Mark Uncapher, is serving as President of the Montgomery County Republican Club. Mark is a long-time party activist who previously served as the Chairman of the Montgomery County Republican Central Committee.
“Leaving You Stuck in Traffic” – Wes Moore’s Greeting for Motorists
Within weeks of Wes Moore’s inauguration as Governor, Transurban, the lead partner in a consortium known as Accelerate Maryland Partners, announced that they would exit its Public-Private Partnership (P3) with the state that had been intended to bring relief to Maryland drivers.[i]
The P3 was the centerpiece of former Governor Hogan’s “Traffic Relief Plan” to add new toll lanes to the Capital Beltway.[ii] Hogan’s $9 billion plan would have added new Capital Beltway lanes between the American Legion Bridge and I-270 using private investments to finance the expansion. The P3 would use private developers to design, build, finance, operate and maintain the new lanes.
Money to pay for these improvements depended on tolls and not more taxes or additional Federal money. However, these are entirely voluntary tolls triggered only by express lane use. All existing free travel lanes would be retained. Only those drivers of single-occupancy vehicles who chose to use the new express lanes would face any extra charges.[iii] Drivers would choose to pay for faster travel; when their personal “time is money,” calculation justified it.
In contrast to Maryland’s partisan bickering that has stalled Transurban from moving forward, Virginia’s 495 Express Lanes opened over a decade ago as a P3 with the Virginia Department of Transportation (VDOT). The approach has received bipartisan support in Virginia. Transurban’s initial 14-mile segment has grown to a 65-mile Express Lanes system. Both Republican and Democratic Governors, as well as legislatures controlled by both parties, have supported the approach. According to estimates, the 495, 95, and 395 Express Lanes have saved nearly 10 million customers more than 33 million hours.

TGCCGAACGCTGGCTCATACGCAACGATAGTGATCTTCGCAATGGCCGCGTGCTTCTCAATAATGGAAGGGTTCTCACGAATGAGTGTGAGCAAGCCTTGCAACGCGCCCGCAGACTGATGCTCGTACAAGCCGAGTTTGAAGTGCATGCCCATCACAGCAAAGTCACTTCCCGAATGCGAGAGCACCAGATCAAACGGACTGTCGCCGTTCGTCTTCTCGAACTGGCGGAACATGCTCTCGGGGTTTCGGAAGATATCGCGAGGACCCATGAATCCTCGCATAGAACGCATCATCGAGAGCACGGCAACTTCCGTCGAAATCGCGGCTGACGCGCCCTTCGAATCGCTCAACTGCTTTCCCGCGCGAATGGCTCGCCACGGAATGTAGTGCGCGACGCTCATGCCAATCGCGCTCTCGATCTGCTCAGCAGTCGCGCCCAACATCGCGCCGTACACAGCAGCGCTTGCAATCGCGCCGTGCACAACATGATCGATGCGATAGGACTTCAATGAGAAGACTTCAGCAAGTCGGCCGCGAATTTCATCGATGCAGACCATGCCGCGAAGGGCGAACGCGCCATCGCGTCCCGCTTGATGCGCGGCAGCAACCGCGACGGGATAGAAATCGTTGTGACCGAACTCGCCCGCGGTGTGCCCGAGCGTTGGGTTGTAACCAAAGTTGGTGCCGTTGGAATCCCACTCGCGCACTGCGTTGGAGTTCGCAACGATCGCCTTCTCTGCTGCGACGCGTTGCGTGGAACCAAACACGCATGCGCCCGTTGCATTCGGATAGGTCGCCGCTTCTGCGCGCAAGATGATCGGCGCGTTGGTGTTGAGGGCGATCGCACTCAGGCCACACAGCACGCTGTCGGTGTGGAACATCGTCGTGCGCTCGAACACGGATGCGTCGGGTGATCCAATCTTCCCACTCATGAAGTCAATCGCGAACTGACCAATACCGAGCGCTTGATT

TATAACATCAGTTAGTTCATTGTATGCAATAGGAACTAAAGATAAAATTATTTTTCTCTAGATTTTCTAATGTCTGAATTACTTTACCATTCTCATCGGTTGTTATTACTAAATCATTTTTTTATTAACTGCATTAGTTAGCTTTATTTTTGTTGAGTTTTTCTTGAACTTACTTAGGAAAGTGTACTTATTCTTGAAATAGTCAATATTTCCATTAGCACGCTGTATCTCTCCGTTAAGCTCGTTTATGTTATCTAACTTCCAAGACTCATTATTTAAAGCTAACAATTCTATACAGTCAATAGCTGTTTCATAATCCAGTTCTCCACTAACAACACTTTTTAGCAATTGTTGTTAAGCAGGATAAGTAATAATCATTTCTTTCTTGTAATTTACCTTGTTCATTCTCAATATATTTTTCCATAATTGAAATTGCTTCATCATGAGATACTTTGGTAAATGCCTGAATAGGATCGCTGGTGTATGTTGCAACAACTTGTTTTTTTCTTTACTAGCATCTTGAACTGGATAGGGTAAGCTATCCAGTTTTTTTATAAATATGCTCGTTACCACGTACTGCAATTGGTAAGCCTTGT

“Investments in Virginia’s best-in-class transportation networks do more than just modernize physical infrastructure,” said Virginia Secretary of Transportation Shep Miller. “Virginia sees a return for each dollar we, or the private sector, delivers that translates to a stronger, more competitive economy. Since the Express Lanes opened, more businesses have chosen Northern Virginia to bring their jobs, more educational institutions have expanded to educate our students, and more travelers have reached their destinations on a network of reliable and expanded travel choices.”[iv]
Polling provides insights into how customers continue to value the expanded travel choices of Virginia’s Express Lanes. Even after an unprecedented shift to work-from-home, more area drivers are back on the road and the Express Lanes remain popular:
- 76% overall customer satisfaction
- Nearly 3 in 4 Washington area drivers have used the Express Lanes, up from 62% in 2021
- Nearly 7 in 10 drivers (69%) see a regional benefit from the Express Lanes
- Drivers are more likely to say they have carpooled for free vs. paid a toll to travel the Lanes at least once a month in the last 6 months – 54% vs. 47%[v]
Virginia’s $4 billion private-sector investment in expanded transportation choices bolstered the local economy, creating an estimated 53,000 jobs and $8 billion in economic activity that includes the growth of existing businesses. Transurban’s Express Lanes projects have also invested nearly $1 billion in Disabled Business Enterprises (DBE) and Small, Women- and Minority-Owned (SWaM) businesses in Virginia.[vi]
However, after his election, Moore’s public remarks poured cold water on the P3 proposal, offering the Committee for Montgomery the following word salad:
“(That) means addressing it through a lens of equity, i.e. who’s building it and who can benefit from it, addressing it through the lens of environmental protection — sustainable and environmental justice issues that have been neglected in the process — and also address it with a core understanding of what it means to move in partnership with local jurisdictions, local elected officials and local leaders.”[vii]
That’s a woke answer from Gov. Moore that left Marylanders who just wanted to get to work and then back home faster scratching their heads in confusion. And unquestionably, whatever Moore’s remarks were intended to mean, a very clear message to Transurban was delivered – the State of Maryland was no longer a reliable partner for reducing traffic congestion.
Going forward, the challenge for the equity-minded Moore Administration will be to produce a transportation plan that matches the “job proximity index” of the Hogan Traffic Relief plan. That is, will Marylanders be able to reach at least as many potential jobs within a set commuting time as under the Hogan Traffic Relief Plan?